Some people comlain that Ian's voice is not what it was...true, but it sounds quite good here, and Ian's insistance on singing in his natural British accent (as opposed to Mick Jagger, or Roger Daltrey's more "mid Atlantic" stylings, which is even a subject of one of the interview segments herein) more than makes up for any loss of range he has experienced over the years. It still lends the music a uniqueness that it is has always had from day One.

One more note about the orchestra: it is nice to see a flutist playing a duet with Ian, as well as some of the other musicians coming to "stage front" to compliment certain tunes. It's more than just a novelty, too.

So, if you're familiar with more acoustic/orchestral side of Jethro Tull, or are interested in checking out a musical act that features a wide variety of influences and yet melds them together seamlessly, this is highly recommended."
Ian Anderson solo effort
Youri | Moscow, Russia | 06/01/2006
(5 out of 5 stars)

"First and most important: it is NOT Jethro Tull!
It is a show of Ian Anderson with a group of session musicians and a symphonic orchestra (Frankfurt Philharmonic, to be exact). If you are looking for Jethro Tull live DVD, you've got a wrong disk. This show is as different from traditional rock concert almost as, say, "Aqualung" is different from "Divinities - 12 dances with God". But if you are looking for DVD with good music, then you have found one!

The tracklist includes songs from IA solo albums and JT classics:
01. Eurology
02. Calliandra Shade
03. Skating Away On The Thin Ice Of A New Day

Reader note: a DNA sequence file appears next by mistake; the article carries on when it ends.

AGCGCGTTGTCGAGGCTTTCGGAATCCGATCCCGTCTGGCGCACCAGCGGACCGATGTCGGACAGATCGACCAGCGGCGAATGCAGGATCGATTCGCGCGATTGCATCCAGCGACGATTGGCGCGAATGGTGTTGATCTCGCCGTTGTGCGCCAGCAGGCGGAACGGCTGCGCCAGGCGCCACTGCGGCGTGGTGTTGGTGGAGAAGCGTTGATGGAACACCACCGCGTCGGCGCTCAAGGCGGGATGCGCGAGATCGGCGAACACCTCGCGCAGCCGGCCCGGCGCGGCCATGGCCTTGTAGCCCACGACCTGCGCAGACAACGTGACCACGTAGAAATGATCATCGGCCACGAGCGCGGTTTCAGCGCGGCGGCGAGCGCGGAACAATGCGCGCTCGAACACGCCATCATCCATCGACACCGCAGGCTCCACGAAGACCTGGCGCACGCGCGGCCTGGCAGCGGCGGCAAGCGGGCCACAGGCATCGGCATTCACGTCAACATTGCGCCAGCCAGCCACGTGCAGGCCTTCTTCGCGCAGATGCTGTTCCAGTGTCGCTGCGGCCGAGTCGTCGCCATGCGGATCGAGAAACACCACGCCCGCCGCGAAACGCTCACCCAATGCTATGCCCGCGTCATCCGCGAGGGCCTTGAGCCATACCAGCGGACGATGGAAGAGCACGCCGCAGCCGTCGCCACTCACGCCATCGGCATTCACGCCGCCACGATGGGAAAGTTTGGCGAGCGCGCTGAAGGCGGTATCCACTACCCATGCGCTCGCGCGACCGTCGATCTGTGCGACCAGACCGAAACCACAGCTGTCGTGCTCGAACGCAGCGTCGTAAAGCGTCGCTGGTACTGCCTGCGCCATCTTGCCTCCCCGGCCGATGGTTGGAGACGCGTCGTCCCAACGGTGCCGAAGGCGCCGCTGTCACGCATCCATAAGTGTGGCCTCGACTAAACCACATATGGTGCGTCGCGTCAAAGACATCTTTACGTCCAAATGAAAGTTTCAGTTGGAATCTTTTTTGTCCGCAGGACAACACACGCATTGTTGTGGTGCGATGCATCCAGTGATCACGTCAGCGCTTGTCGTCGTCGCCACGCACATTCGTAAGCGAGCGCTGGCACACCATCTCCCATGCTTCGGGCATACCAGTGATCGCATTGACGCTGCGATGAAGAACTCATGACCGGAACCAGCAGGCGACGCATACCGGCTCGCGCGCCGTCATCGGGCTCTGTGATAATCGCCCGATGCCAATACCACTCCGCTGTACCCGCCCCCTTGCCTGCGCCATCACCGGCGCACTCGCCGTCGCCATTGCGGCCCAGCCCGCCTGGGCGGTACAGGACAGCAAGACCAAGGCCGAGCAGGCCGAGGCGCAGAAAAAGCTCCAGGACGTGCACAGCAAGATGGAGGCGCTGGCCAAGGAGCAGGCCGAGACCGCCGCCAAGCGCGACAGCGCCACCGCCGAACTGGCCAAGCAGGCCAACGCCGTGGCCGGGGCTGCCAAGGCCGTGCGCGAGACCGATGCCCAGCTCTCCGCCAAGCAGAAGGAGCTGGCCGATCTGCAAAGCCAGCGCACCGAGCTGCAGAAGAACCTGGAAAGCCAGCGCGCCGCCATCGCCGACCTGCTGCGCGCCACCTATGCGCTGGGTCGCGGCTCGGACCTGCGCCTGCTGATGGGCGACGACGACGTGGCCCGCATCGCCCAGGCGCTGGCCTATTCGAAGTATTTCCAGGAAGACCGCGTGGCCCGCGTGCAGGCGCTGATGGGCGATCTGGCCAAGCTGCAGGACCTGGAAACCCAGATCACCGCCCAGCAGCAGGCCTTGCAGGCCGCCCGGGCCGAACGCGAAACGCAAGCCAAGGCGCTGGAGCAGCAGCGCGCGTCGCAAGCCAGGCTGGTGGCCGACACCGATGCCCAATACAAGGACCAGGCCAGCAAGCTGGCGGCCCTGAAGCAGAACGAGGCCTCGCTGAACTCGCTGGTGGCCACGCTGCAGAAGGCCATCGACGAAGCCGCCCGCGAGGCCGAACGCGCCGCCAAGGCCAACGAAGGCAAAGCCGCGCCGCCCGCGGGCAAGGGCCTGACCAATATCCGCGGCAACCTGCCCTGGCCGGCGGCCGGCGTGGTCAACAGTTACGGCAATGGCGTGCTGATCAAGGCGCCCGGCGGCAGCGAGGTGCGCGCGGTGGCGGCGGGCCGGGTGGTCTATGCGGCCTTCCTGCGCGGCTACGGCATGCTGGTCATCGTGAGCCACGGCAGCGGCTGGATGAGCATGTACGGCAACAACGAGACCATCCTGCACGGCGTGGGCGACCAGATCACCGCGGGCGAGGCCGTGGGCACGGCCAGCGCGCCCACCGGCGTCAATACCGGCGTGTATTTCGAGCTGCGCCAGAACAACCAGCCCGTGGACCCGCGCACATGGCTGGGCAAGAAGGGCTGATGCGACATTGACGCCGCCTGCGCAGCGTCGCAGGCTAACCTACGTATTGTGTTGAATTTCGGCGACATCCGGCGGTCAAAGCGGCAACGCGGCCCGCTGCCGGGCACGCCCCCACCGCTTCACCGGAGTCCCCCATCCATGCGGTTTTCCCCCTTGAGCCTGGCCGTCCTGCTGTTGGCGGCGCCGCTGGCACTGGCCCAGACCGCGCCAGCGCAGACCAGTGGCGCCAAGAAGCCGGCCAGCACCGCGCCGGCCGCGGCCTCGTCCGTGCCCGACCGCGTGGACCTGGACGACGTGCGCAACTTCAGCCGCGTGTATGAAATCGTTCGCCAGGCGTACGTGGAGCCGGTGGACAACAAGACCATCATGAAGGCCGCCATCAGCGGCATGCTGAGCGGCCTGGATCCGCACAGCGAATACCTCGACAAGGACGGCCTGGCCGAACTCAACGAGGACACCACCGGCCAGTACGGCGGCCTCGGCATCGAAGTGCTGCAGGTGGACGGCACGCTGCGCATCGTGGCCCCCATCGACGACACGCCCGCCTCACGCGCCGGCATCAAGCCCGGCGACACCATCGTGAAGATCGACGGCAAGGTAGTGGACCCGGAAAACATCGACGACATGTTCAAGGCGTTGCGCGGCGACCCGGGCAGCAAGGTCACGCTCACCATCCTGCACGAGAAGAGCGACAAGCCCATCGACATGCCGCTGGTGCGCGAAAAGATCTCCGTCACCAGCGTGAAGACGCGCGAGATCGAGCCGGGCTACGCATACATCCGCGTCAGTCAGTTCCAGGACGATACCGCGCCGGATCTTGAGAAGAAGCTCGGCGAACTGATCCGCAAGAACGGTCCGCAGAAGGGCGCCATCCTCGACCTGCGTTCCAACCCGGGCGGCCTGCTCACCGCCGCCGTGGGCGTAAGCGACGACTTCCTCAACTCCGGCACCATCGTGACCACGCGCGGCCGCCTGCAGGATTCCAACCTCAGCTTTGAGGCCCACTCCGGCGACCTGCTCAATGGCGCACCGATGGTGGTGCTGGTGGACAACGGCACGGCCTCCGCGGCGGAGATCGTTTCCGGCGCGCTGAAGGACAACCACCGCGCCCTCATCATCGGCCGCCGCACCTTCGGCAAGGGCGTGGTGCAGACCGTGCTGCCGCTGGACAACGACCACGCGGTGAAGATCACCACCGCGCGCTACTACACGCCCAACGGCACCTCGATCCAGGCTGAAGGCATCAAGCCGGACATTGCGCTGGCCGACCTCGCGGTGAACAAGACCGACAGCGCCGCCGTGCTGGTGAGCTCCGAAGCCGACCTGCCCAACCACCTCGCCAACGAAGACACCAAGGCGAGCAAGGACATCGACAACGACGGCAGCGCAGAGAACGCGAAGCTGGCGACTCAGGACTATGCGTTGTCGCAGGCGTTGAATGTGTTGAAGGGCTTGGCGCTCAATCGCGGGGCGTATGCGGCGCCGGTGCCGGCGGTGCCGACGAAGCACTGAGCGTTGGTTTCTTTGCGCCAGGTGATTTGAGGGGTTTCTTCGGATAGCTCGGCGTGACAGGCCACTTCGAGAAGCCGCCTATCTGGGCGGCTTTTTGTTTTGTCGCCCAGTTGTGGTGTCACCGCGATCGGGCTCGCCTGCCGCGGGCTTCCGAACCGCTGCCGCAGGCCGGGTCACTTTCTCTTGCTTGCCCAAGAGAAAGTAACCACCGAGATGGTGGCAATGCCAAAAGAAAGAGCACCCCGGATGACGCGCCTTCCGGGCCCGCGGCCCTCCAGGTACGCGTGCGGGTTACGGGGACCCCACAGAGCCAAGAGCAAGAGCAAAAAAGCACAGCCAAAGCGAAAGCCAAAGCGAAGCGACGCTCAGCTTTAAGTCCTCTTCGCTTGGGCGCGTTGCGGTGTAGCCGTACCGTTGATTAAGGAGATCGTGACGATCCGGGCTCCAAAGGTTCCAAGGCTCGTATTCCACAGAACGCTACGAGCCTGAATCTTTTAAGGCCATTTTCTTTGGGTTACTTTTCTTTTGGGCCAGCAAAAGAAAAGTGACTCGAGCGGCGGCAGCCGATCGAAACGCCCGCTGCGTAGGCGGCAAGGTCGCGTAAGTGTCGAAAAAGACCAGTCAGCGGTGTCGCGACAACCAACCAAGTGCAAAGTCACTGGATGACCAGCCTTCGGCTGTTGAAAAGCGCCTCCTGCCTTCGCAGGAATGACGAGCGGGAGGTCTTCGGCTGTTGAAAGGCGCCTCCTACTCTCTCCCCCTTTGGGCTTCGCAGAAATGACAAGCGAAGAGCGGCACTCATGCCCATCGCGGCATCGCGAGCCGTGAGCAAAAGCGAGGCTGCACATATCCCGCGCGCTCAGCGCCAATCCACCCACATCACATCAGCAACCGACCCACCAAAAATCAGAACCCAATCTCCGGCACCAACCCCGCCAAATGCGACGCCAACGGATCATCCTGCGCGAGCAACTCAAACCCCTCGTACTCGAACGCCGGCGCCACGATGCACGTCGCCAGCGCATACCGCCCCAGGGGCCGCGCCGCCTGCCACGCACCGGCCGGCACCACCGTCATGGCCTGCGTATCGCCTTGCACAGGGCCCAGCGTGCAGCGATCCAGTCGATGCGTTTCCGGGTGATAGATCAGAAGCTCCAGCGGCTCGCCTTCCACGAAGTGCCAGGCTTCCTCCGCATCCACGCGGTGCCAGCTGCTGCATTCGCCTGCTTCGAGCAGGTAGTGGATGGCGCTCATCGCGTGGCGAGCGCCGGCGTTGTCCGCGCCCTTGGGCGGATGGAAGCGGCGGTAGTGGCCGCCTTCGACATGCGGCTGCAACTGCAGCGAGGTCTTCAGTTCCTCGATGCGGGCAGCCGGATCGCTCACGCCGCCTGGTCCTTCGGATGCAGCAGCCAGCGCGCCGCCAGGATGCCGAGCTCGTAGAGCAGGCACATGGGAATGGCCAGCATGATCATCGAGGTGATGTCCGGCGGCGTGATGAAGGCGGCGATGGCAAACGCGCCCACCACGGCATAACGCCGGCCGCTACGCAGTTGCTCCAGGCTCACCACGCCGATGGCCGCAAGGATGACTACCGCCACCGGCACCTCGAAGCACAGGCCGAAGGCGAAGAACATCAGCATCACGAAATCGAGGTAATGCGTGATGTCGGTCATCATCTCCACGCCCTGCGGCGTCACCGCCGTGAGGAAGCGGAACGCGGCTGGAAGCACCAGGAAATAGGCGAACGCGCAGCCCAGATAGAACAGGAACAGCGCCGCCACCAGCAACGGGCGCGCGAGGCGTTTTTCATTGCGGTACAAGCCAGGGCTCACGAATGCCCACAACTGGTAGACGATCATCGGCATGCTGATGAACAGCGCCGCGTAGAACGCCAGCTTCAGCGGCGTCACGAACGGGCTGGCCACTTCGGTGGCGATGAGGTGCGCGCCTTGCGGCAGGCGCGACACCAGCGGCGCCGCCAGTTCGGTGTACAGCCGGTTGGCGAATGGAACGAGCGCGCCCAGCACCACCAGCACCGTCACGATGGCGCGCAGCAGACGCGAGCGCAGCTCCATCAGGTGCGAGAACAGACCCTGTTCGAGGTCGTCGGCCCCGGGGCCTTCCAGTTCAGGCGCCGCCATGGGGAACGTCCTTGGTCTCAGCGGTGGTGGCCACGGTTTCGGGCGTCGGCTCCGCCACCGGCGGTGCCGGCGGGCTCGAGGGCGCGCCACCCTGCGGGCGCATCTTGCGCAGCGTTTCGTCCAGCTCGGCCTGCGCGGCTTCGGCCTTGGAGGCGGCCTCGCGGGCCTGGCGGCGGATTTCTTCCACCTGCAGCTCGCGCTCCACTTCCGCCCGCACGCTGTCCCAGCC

04. Up The Pool
05. We Five Kings
06. Life Is A Long Song
07. In The Grip Of Stronger Stuff
08. Wond'ring Aloud
09. Griminelli's Lament
10. Cheap Day Return
11. Mother Goose
12. Bouree
13. Boris Dancing
14. Living In The Past
15. Pavane
16. Aqualung
17. God Rest Ye Merry Gentlemen
18. My God
19. Budapest
20. Locomotive Breath

You will be amazed by some of the arrangements (Aqualung in particular) and the way Ian Anderson communicates with the audience. BTW, I enjoyed the interview section of this DVD almost as much as the concert itself!
I am sure that if you like different kinds of music, you will love this DVD."
Better than expected
Emil J. Smith | 12/18/2005
(4 out of 5 stars)

"I am a loyal Tull fan, and I also enjoy Ian's solo works. I saw his rubbing elbows tour and was only mildly impressed. The usual problems with his voice, the lackluster band and the lame comedian and local DJs who participated didn't help matters.

The show captured on this DVD is much better. What surprised me the most is how much better Ian is signing. He still gasps for breath a lot, but he sounds stronger than he has in recent years (since his throat surgery about 15 years ago). I wasn't distracted by it any longer, except for his truncated range which practically all rock singers his age suffer from. Basically he sounds close to the later day studio albums, although there's still the gasping.

The other reason for not giving this five stars, is the band. With the occasional exception of the guitarist I found the playing quite rudimentary. These guys lack style. No mistakes were made, but there was no inspired playing either. Ian used to surround himself with incredibly talented and dynamic musicians (Barllow, Evans, Barre, ... ). These guys a warmed over zombies by comparison: Nevertheless, they get the job done.

I recommend this to the curious and the fan. If all your experience with Ian's voice is from the Tull radio classics, then you may still feel his voice is 'shot', but if you have been listening to the last 15 years of his work, you will probably be satisfied with his performance here."